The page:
NIMAR: Leiden University in Morocco
The Netherlands Institute in Morocco (NIMAR) will be opening its doors on 21 April under the flag of the Leiden Faculty of Humanities. The day marks the official relaunch of the institute that will serve as a base from which students and researchers can explore Morocco.
Centre of expertise
NIMAR is the national centre of expertise for Moroccan Studies. The institute provides teaching, facilitates research and plays an active role in disseminating knowledge of Moroccan languages, culture and society within the Netherlands. It was established in 2006 by Radboud University (Nijmegen) and was incorporated into the Faculty of Humanities at Leiden University in 2016. The reopening will take place in the official residence of Ron Strikker, Dutch Ambassador in Morocco. Wim van den Doel, Dean of the Faculty of Humanities, will be present on behalf of the faculty.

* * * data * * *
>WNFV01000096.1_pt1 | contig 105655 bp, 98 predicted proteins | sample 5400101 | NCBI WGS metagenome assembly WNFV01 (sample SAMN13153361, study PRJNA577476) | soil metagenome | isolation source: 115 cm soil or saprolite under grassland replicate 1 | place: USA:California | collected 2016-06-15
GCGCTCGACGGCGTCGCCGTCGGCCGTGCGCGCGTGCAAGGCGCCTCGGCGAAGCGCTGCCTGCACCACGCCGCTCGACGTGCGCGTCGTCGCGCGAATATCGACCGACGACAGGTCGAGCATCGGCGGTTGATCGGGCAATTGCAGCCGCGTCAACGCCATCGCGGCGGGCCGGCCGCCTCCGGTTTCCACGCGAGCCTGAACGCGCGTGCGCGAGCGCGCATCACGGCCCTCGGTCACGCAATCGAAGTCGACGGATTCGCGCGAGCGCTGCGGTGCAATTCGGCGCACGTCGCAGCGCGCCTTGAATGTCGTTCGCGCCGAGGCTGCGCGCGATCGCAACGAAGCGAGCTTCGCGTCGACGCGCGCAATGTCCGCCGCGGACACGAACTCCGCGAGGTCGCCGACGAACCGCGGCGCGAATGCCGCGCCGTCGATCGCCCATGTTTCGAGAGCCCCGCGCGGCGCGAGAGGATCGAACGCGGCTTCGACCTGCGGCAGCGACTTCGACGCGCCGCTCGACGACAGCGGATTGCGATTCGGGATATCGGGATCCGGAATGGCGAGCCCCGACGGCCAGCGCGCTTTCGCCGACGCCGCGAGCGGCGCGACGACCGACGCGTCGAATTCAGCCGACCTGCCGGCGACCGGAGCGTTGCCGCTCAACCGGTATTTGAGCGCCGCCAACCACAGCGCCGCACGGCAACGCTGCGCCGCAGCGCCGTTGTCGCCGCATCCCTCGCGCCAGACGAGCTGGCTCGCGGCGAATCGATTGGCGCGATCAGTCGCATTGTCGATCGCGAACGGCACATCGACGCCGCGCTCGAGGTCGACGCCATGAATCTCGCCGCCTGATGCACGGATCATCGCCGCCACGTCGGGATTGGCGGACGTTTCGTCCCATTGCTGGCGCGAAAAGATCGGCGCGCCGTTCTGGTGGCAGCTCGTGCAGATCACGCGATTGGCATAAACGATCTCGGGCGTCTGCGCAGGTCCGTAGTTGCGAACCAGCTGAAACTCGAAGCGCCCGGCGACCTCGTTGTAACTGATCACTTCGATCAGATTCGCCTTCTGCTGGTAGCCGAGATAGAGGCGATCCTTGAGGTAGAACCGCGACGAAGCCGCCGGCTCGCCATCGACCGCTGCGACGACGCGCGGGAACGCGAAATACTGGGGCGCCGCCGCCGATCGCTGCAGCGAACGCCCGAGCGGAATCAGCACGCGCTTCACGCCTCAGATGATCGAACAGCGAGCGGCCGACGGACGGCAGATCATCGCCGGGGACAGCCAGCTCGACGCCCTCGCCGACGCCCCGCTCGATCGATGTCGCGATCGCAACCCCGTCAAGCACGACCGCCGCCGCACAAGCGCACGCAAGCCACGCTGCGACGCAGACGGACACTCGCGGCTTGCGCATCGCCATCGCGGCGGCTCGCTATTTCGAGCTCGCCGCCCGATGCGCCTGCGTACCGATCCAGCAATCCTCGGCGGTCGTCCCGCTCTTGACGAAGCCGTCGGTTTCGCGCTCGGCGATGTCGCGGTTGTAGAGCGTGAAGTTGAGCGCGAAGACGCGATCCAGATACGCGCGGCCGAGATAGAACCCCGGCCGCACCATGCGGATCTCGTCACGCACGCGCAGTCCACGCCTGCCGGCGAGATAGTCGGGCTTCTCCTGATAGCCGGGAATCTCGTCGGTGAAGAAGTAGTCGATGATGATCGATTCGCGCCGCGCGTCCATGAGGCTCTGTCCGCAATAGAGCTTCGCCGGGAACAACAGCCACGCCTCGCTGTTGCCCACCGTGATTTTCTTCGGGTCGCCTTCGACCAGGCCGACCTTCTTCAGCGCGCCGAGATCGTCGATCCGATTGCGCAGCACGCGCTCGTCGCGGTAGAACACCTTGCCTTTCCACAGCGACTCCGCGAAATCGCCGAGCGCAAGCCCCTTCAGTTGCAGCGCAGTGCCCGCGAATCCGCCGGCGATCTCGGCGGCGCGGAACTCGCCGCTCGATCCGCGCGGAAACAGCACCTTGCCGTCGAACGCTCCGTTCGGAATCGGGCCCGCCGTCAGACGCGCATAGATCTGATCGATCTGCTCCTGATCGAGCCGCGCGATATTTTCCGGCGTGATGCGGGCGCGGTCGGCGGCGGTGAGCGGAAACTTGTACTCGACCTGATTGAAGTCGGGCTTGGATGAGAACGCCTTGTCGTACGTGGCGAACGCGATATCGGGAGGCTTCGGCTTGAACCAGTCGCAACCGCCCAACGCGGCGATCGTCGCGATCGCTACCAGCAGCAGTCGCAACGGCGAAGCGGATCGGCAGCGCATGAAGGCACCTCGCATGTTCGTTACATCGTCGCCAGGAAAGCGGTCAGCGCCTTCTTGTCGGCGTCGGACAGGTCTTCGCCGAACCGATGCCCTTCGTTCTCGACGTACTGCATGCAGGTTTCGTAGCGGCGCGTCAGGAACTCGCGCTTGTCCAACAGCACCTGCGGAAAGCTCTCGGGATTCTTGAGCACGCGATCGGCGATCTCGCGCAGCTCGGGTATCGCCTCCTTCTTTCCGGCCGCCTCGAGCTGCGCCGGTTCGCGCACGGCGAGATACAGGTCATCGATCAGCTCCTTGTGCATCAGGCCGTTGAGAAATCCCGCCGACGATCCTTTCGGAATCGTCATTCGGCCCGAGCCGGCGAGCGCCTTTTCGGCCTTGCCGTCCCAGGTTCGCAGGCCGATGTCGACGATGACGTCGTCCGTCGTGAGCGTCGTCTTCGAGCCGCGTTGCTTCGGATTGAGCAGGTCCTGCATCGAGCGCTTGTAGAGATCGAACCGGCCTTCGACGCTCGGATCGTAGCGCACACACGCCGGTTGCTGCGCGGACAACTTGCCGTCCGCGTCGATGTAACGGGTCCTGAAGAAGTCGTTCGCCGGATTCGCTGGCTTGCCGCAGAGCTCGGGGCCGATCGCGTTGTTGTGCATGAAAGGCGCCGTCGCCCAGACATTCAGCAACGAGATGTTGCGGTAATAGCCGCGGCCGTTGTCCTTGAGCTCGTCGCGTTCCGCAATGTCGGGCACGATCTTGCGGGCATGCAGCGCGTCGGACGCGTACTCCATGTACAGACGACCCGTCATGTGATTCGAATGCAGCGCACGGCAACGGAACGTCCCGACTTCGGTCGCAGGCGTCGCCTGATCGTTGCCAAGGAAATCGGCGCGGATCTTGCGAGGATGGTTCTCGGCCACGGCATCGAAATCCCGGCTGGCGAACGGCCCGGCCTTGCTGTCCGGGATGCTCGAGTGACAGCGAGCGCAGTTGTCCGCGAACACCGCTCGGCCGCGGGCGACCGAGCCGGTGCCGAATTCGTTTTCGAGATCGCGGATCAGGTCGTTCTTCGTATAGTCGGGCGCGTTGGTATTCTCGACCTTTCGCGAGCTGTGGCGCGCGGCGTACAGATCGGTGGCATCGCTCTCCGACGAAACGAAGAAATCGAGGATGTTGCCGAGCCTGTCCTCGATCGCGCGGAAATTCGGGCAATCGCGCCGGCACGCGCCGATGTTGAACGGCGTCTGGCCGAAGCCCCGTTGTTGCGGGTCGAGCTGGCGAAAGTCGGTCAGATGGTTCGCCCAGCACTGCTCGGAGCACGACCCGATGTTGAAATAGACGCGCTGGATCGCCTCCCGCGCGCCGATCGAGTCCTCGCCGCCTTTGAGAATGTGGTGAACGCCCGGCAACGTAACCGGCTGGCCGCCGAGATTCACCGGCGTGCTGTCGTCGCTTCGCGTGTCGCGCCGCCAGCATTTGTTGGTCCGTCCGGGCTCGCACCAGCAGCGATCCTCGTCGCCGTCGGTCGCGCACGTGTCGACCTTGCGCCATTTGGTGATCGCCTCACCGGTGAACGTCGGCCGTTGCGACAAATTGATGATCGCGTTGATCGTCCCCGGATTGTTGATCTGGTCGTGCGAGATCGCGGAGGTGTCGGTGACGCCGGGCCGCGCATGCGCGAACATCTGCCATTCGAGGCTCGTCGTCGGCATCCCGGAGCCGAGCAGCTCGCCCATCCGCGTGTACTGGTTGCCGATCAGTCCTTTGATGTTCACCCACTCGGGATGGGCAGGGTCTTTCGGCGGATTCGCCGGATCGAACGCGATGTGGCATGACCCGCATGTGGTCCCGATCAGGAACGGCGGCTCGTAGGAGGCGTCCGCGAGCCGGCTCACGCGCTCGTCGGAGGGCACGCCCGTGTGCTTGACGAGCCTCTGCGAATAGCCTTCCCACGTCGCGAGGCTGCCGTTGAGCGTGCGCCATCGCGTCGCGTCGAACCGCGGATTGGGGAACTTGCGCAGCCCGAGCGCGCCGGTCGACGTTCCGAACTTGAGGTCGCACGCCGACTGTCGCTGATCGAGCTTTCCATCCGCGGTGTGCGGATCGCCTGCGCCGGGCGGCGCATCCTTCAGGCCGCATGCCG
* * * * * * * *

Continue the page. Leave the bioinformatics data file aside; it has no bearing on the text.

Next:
Morocco in depth
Students from a wide range of specialisations at Dutch universities and institutions of applied sciences will have the opportunity to explore Moroccan culture in depth. As part of this initiative, the institute will be offering the minor in Culture and Society in Morocco. Students of this minor will spend a whole term in Rabat. The minor also offers students of Arabic a six-month programme in Morocco. NIMAR is intending to offer a programme for students of French starting in 2017, French being one of the official languages of Morocco.
The Dutch government is strongly in favour of having a Dutch teaching and research institute in Morocco, according to Léon Buskens, director of NIMAR. The institute receives an annual subsidy of 600.000 euros from the Ministries of Education and Foreign Affairs. The Dutch government believes it is important for all Dutch people with Moroccan roots to have an interest in the country that their ancestors came from, Buskens explained. 'But it is good for all Dutch people to have a better understanding of Morocco and Moroccan society. NIMAR is an excellent base from which students and researchers can explore the country.'
Photo material: Jan Hoogland.